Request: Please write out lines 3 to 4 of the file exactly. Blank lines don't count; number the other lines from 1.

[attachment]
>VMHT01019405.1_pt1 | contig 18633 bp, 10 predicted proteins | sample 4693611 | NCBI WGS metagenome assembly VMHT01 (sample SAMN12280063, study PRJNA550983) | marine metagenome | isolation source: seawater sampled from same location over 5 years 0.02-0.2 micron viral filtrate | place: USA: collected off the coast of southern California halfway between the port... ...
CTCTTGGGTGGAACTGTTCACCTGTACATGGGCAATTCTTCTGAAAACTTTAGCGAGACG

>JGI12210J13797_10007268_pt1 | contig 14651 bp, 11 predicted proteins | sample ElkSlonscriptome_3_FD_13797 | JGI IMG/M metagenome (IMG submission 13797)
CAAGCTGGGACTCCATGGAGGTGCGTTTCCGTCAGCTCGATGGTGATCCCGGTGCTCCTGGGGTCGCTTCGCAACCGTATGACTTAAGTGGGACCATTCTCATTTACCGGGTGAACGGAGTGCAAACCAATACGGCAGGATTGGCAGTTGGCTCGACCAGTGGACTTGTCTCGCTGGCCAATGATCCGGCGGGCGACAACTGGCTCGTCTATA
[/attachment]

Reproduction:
>JGI12210J13797_10007268_pt1 | contig 14651 bp, 11 predicted proteins | sample ElkSlonscriptome_3_FD_13797 | JGI IMG/M metagenome (IMG submission 13797)
CAAGCTGGGACTCCATGGAGGTGCGTTTCCGTCAGCTCGATGGTGATCCCGGTGCTCCTGGGGTCGCTTCGCAACCGTATGACTTAAGTGGGACCATTCTCATTTACCGGGTGAACGGAGTGCAAACCAATACGGCAGGATTGGCAGTTGGCTCGACCAGTGGACTTGTCTCGCTGGCCAATGATCCGGCGGGCGACAACTGGCTCGTCTATA